Alan Milne and his «Winnie the Pooh»
Alan Alexander Milne was born in London on January 18, 1882. He was the youngest of three brothers named, David Barret Milne and Kenneth John Milne. His father, John Vine, was a school teacher and his mother, Sarah Maria, was a homemaker. And to no surprise, Alan Alexander could read at the age of two. Alan Alexander first attended Westminster School and then Cambridge on a mathematics scholarship. In 1903, Milne went to London to write. In 1906, he became the editor of Punch magazine. He continued on with this position for eight years. Within this time he wrote his first book; three collections of his contributions to the magazine were also published.In 1913 he married Dorothy de Selincourt, known to friends as Daphne. In 1915, during World War I, he enlisted in the Royal Warwickshire Regiment and served in France. During his military service he wrote three plays, all of which were seen on the London stage.After the war he chose not to return to Punch, choosing to have the freedom to write when he wanted too.
On August 21, 1920 Christopher Robin Milne was born. A.A. Milne's only son. Christopher became an inspiration to his father.When Christopher Robin was a year old, he was given a stuffed bear. Christopher first named this bear Edward bear. And later, Christopher recieved a tiger, pig, and a donkey. The creation of bringing these toys to life is actualy credited to Daphne Milne.
During the first World War troops from Winnipeg (Manitoba, Canada) were being transported to eastern Canada, on their way overseas to Europe where they should join the 2nd Canadian Infantry Brigade. When the train stopped at White River, Ontario, a lieutenant called Harry Colebourn bought a small female black bear cub for $20 from a hunter who had killed its mother. He named her 'Winnipeg', after his hometown of Winnipeg, or 'Winnie' for short.Winnie became the mascot of the Brigade and went to Britain with the unit. When the Brigade was posted to the battlefields of France, Lt. Colebourn took Winnie to the London Zoo for a long loan. Formally Colebourn presented the London Zoo with Winnie in December 1919 where it became a popular attraction and lived until 1934.The bear was also very popular by Christopher Robin, son of author A.A. Milne. It was his favorite at the zoo, and he often spent time inside the cage with it. The bear was Christopher Robin's inspiration for calling his own teddy bear Winnie....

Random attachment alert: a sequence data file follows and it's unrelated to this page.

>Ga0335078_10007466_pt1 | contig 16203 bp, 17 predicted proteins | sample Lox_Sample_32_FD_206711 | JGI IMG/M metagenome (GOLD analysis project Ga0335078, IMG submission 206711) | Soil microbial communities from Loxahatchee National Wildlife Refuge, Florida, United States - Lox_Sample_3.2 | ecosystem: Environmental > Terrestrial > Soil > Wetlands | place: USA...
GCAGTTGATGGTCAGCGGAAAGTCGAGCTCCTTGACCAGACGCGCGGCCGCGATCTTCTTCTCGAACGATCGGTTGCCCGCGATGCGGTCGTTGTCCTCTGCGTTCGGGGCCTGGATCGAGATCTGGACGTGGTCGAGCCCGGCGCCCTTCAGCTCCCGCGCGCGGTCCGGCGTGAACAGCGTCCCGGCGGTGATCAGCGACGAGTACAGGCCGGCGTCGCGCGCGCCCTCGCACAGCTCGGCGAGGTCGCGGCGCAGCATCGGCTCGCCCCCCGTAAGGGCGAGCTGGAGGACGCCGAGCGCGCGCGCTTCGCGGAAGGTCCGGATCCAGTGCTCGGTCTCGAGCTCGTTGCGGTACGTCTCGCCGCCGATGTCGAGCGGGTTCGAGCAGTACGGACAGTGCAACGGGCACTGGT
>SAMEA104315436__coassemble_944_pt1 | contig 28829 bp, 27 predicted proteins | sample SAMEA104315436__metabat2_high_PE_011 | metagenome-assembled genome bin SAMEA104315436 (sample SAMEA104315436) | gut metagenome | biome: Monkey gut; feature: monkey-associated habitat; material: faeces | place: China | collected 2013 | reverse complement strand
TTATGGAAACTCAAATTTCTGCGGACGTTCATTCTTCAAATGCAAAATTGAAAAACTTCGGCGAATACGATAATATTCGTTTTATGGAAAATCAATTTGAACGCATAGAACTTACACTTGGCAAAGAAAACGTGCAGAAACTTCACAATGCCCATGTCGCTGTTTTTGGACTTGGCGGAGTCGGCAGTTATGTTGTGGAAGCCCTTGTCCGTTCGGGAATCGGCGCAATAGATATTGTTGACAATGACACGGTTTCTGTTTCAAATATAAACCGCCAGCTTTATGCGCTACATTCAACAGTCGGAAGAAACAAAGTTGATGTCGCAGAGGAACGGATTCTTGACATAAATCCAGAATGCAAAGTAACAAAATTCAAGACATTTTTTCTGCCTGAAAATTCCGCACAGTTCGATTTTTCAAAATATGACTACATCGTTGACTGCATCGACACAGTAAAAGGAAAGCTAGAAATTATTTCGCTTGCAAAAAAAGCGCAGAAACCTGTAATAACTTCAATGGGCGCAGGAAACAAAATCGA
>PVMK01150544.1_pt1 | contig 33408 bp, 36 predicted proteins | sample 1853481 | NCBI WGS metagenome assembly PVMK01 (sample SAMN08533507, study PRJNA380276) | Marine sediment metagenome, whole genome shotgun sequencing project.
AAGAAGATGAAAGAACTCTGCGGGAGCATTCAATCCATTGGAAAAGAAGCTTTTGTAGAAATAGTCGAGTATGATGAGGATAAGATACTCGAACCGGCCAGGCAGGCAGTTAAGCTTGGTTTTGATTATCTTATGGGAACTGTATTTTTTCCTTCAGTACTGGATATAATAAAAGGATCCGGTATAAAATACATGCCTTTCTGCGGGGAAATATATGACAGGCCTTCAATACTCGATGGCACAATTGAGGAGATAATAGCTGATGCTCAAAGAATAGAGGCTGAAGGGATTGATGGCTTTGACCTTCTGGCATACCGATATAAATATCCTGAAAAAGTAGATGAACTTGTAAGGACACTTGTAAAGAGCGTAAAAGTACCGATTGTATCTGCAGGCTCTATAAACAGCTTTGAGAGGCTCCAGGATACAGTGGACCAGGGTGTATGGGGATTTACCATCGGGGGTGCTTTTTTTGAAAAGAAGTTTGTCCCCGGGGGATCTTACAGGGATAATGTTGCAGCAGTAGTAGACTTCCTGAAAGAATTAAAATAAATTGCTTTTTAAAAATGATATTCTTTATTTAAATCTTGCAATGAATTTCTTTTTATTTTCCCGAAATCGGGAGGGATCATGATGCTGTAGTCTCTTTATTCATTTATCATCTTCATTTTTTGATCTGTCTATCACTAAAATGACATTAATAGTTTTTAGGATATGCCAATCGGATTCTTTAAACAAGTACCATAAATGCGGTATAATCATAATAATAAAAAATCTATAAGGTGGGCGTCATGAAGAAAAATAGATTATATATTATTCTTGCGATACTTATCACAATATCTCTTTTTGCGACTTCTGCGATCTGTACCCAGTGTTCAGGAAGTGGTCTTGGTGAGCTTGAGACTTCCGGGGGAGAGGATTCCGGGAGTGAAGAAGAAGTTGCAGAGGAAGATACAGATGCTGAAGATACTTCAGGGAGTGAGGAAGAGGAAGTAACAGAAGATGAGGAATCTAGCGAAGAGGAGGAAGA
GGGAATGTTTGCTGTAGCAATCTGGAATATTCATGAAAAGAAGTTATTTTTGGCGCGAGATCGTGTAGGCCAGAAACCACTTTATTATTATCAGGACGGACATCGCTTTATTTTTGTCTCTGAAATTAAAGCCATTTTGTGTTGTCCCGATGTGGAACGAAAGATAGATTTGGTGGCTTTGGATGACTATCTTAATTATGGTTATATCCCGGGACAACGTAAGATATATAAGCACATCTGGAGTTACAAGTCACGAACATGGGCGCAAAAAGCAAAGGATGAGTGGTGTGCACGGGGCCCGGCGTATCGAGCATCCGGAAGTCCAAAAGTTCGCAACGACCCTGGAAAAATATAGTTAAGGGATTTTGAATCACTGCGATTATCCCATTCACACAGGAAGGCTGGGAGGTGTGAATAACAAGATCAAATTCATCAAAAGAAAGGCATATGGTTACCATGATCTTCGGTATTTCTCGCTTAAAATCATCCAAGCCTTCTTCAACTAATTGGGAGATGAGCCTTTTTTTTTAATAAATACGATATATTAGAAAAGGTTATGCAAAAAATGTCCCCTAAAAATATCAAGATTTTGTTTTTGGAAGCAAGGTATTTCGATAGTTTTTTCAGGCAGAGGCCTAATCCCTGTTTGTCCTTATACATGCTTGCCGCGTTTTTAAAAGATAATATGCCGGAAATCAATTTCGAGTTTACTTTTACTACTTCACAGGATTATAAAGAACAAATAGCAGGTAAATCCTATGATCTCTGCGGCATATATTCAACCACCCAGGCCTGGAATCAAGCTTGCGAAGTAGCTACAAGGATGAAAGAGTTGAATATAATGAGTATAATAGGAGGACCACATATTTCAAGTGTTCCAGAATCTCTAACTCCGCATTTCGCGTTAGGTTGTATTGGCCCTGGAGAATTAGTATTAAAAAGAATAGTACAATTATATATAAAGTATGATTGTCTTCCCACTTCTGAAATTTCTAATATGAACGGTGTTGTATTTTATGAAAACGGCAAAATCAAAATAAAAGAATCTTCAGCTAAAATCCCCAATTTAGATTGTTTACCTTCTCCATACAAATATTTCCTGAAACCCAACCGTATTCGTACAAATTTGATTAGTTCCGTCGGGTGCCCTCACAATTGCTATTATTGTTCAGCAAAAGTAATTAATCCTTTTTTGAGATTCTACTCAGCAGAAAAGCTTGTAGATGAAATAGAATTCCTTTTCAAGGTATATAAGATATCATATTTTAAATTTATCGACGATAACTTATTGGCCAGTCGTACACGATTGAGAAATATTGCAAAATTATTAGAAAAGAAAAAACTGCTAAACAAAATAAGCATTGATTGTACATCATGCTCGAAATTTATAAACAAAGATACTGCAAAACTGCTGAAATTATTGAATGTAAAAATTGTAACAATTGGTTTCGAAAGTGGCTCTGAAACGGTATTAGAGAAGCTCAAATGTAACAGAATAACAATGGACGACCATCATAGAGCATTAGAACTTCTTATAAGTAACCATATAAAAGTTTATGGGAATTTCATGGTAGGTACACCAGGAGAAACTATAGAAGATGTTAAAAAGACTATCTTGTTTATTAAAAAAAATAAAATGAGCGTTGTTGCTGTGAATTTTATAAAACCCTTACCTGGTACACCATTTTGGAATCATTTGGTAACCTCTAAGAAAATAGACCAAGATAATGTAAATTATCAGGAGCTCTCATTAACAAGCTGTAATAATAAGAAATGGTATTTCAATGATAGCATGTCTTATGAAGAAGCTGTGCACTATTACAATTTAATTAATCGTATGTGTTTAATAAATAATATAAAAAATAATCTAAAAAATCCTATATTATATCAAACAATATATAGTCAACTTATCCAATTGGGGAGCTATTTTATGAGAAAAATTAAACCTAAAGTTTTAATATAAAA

One day, Christopher's father, A.A. Milne, and an artist named Ernest H. Shepard, decided that these animals, and two other imaginary friends, Owl and Rabbit, would make fine characters in a bedtime story. From that day on, Pooh and his friends have had many fanciful adventures, from Piglet's encounter with a Heffalump to Eeyore's loss of his tail. These stories have been embraced by millions of children and adult readers for more than 70 years.
'Winnie-the-Pooh' was published on October 14th, 1926, the verses 'Now We are Six' in 1927, and 'The House at Pooh Corner' in1928. All these books were illustrated in a beautiful way by E.H. Shepard, which made the books even more magical.
The artist visited Cotchford Farm, the Milne country home in Sussex, where he sketched the child, the stuffed animals, and the surrounding countryside.
The world of Winnie-the-Pooh is as popular today as when it was first created. Winnie-the-pooh has appeared in twenty-one languages, among them Hebrew Afrikaans, Esperanto, and Latin. This deluxe volume brings all of the Pooh stories together in one full-color, large-format book. The texts are complete and unabridged, and all of the illustrations, each gloriously recolored, are included. Here are the beloved stories of Pooh stuck in Rabbit's doorway, of gloomy Eeyore and his nearly forgotten birthday, of playing Poohsticks on the bridge, and so many more.
The REAL Winnie-the-Pooh won't be found on a video, in a movie, on a T-shirt or a lunchbox. Since 1987, the REAL Pooh and four of his best friends--Eeyore, Piglet, Kanga, and Tigger--have been living at The New York Public Library. Anyone can visit the real Winnie-the-Pooh and his pals. Every year thousands of children and their parents have come to see them. They have recently moved from their previous home in the Central Children's Room to grand new quarters in the Schwarzman Building at Fifth Avenue and 42nd Street and will be on display in the Children’s Room beginning in Spring 2009. Pooh and his friends are as happy as when they lived in the 100 Acre Wood.
Christopher Milne "When I was three, my father was three. When I was six, he was six . . . he needed me to escape from being 50." Christopher Milne served until the end of the war with 56 Division in the Middle East and in Italy, where he was wounded. He moved to the village of Stoke Fleming and set up a bookshop in nearby Dartmouth. For twenty years he ran the shop together with his wife, Lesley.Milne is survived by his wife Lesley, and a daughter who has cerebral palsy. Milne found an outlet for his natural aptitude for carpentry by making special furniture for her. He also published three autobiographical books.